Posts Tagged ‘celt’

I made an adz today.  Check it out:

A stick and a stone.

I need to cut a few inches off for the all the angles to be right.

I scored the line with a sharp flint knife.

I used my celt to chop it to size.

Now I’ll use an antler chisel to cut a platform for the stone.

First I cut the notch, then I split off the wood.

I’ll use the flint blade to rasp the platform flat and smooth.

I’ll use a strip of deerskin for the lashing. To make a rawhide string strong, you have to soak it, twist it and then make the lashing while it’s still twisted.

When the hide isn’t twisted, it is a flat weird shaped piece of skin with no strength. Twisting it makes all the difference.

The adz works great! Here is an abo boomerang I’m making. The angle of the adz allows me to shape wood much easier than just with an ax or antler chisels.

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Since I haven’t posted in a while I thought I’d share a few projects I’m working on.  In my opinion, the whole point of doing primitive (or natural) skills is to do things the way we did them a long time ago.  I think the skills were a part of us for so long that they are imbedded in our hard-wiring and as a result, give us tremendous joy and satisfaction – like remembering what we were meant to do.  Unfortunately, I, like a lot of primitive skills people don’t do the skills totally primitively.  That’s because its really convenient to use metal tools to get the job done faster.  In the past few months I’ve made the commitment to do everything as primitively as I possibly can and in the process it has been a real eye opener.  The things I used to do quickly now take longer and aren’t as pretty BUT they are also about 10 times more fun to do.  Its extremely satisfying making things totally from scratch and figuring out all of the little tricks our ancestors used to get by with out metal for thousands of years.  I realize that this is why I got into primitive skills to begin with – to do things the way we did them a  long time ago.  I wish I hadn’t gotten distracted by the ease and convenience of modern tools for the past 10 years but at least I’m back on track now.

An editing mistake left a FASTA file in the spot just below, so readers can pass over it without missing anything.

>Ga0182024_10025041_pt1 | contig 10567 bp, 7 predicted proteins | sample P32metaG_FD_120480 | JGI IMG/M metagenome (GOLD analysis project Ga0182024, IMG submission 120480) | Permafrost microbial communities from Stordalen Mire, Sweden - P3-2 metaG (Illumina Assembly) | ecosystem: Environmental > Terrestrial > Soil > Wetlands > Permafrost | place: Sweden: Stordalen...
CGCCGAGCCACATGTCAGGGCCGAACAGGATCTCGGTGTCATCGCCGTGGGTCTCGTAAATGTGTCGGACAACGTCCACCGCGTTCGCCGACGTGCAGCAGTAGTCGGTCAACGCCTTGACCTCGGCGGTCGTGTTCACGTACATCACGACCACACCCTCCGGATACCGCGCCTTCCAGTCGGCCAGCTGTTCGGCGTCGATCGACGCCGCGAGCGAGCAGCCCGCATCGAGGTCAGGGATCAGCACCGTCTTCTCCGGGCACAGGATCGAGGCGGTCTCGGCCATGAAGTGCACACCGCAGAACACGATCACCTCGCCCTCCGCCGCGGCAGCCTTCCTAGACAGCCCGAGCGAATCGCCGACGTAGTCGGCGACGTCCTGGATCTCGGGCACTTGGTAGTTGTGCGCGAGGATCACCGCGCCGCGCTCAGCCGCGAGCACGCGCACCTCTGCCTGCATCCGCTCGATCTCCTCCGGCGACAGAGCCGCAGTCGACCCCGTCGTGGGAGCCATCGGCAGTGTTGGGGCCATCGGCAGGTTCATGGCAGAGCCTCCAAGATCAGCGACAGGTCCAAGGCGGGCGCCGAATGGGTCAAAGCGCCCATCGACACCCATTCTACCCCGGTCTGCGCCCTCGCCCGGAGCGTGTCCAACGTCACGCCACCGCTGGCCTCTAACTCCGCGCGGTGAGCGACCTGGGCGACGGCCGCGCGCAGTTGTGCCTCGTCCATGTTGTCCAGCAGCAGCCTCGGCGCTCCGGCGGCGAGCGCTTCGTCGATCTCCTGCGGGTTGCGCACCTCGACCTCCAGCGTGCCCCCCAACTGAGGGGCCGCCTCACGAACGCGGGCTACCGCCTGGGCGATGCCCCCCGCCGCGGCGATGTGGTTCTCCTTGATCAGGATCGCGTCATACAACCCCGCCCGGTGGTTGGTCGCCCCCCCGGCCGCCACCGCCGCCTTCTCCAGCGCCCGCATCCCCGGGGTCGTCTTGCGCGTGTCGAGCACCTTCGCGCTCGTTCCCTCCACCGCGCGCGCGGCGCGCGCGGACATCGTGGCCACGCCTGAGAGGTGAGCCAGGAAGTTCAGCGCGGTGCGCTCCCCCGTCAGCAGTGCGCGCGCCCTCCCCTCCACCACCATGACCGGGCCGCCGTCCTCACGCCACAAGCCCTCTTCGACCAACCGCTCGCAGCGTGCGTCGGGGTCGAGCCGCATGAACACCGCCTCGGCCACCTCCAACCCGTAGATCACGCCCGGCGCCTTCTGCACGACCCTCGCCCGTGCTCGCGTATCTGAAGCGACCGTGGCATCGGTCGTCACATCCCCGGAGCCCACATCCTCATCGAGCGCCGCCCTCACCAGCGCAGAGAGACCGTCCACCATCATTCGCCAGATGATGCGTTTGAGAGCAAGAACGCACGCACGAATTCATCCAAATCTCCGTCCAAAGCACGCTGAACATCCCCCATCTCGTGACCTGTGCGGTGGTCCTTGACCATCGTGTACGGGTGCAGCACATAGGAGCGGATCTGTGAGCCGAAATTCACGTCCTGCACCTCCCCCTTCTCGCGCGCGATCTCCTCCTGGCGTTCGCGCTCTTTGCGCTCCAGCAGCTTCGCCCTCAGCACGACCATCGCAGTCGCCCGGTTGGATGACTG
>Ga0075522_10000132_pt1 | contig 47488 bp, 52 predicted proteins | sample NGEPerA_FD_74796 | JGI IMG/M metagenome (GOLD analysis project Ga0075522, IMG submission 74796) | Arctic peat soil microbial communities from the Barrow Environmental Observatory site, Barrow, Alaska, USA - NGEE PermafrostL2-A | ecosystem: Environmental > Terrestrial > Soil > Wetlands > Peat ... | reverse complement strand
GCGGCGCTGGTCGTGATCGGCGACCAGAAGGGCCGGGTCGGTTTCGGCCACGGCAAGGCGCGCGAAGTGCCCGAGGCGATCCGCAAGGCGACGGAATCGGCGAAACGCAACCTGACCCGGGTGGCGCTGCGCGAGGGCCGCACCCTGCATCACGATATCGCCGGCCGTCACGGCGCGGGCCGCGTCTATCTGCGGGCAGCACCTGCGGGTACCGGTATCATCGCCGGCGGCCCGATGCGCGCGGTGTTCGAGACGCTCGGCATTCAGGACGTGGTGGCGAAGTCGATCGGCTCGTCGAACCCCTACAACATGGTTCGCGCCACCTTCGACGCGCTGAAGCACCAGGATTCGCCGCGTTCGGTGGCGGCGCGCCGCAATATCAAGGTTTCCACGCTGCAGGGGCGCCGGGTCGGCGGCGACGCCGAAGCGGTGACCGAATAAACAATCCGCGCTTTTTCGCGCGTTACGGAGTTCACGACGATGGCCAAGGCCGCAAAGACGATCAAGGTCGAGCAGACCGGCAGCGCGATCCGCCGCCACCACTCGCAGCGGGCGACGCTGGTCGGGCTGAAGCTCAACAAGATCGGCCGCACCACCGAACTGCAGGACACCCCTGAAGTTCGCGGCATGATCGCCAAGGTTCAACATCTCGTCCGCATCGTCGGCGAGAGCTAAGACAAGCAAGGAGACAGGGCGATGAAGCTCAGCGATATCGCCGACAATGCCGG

One project that I’m working on is to shoot a deer from nothing.  This means I’ll have to make a bow, bowstring, and arrows from scratch…. which means I’ll have to make an ax and adz from scratch.  So far the ax is coming along nicely.  Once the handle is dry, I’ll finish it and post the final pictures.

To shape an ax head you first “peck” it  with a flint cobble…

…then you grind it on a sand stone slab in a wet slurry of sand and flint flakes.

Next I cut a branch for the handle using a rough hand ax knapped with a hammerstone.

The one on the left is the ax handle, on the right is the mallet that I’ll use to chisel in the hole for the ax head. By far the most useful tool in my abo work is this sandstone slab. (By the way – anyone want to come crack some acorns??)

To chisel the hole I had to make an antler chisel. I cut off this tine using a chert blade that I roughed out with a hammerstone.

In no time I was able to grind an edge on the chisel using the sandstone slab.

Now its just a matter of chiseling out the hole. The antler worked great!

One of the biggest challenges to primitive wood working is keeping the wood from cracking as it dries. I’ve found that coating it in clay does the trick. I also wrapped the ends with wet rawhide which shrinks tight as it dries. I’m going to let the ax handle dry more before I start using it.

Flint knapping without the use of copper has been a challenge but very rewarding.

Banded obsidian.

I found a clay deposit out in the desert that appears to be high quality. I’m going to test it on this little pot before I make bigger ones.

Future ax and adz heads.

This is what it looks like when a branch is cut with a stone ax

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